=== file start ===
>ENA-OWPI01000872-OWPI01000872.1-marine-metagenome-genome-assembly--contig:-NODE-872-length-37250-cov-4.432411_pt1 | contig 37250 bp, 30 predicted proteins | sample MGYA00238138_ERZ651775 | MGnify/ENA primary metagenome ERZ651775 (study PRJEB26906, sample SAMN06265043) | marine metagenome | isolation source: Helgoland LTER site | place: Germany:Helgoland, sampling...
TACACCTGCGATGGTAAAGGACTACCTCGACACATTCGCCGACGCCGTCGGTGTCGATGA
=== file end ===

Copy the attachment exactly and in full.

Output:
>ENA-OWPI01000872-OWPI01000872.1-marine-metagenome-genome-assembly--contig:-NODE-872-length-37250-cov-4.432411_pt1 | contig 37250 bp, 30 predicted proteins | sample MGYA00238138_ERZ651775 | MGnify/ENA primary metagenome ERZ651775 (study PRJEB26906, sample SAMN06265043) | marine metagenome | isolation source: Helgoland LTER site | place: Germany:Helgoland, sampling...
TACACCTGCGATGGTAAAGGACTACCTCGACACATTCGCCGACGCCGTCGGTGTCGATGA